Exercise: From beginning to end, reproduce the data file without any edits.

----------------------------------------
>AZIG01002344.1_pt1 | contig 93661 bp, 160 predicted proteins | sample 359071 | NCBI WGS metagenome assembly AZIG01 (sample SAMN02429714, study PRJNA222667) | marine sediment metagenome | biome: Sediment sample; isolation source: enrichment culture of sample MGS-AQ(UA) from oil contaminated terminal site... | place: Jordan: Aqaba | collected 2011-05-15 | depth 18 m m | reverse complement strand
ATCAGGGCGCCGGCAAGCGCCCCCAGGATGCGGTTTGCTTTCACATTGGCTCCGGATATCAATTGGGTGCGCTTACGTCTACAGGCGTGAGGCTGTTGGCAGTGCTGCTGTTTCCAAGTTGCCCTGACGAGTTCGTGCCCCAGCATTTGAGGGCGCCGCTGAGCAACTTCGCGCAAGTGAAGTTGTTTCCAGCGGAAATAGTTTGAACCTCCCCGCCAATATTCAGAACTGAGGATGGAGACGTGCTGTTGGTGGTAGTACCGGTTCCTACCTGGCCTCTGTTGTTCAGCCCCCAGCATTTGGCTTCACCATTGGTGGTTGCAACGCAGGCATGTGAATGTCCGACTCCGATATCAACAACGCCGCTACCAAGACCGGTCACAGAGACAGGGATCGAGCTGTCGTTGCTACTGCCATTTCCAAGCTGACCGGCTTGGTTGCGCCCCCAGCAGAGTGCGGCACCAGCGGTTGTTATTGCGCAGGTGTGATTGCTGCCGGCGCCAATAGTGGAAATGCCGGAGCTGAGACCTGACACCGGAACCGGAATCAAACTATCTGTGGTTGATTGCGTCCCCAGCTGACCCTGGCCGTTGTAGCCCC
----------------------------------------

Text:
>AZIG01002344.1_pt1 | contig 93661 bp, 160 predicted proteins | sample 359071 | NCBI WGS metagenome assembly AZIG01 (sample SAMN02429714, study PRJNA222667) | marine sediment metagenome | biome: Sediment sample; isolation source: enrichment culture of sample MGS-AQ(UA) from oil contaminated terminal site... | place: Jordan: Aqaba | collected 2011-05-15 | depth 18 m m | reverse complement strand
ATCAGGGCGCCGGCAAGCGCCCCCAGGATGCGGTTTGCTTTCACATTGGCTCCGGATATCAATTGGGTGCGCTTACGTCTACAGGCGTGAGGCTGTTGGCAGTGCTGCTGTTTCCAAGTTGCCCTGACGAGTTCGTGCCCCAGCATTTGAGGGCGCCGCTGAGCAACTTCGCGCAAGTGAAGTTGTTTCCAGCGGAAATAGTTTGAACCTCCCCGCCAATATTCAGAACTGAGGATGGAGACGTGCTGTTGGTGGTAGTACCGGTTCCTACCTGGCCTCTGTTGTTCAGCCCCCAGCATTTGGCTTCACCATTGGTGGTTGCAACGCAGGCATGTGAATGTCCGACTCCGATATCAACAACGCCGCTACCAAGACCGGTCACAGAGACAGGGATCGAGCTGTCGTTGCTACTGCCATTTCCAAGCTGACCGGCTTGGTTGCGCCCCCAGCAGAGTGCGGCACCAGCGGTTGTTATTGCGCAGGTGTGATTGCTGCCGGCGCCAATAGTGGAAATGCCGGAGCTGAGACCTGACACCGGAACCGGAATCAAACTATCTGTGGTTGATTGCGTCCCCAGCTGACCCTGGCCGTTGTAGCCCC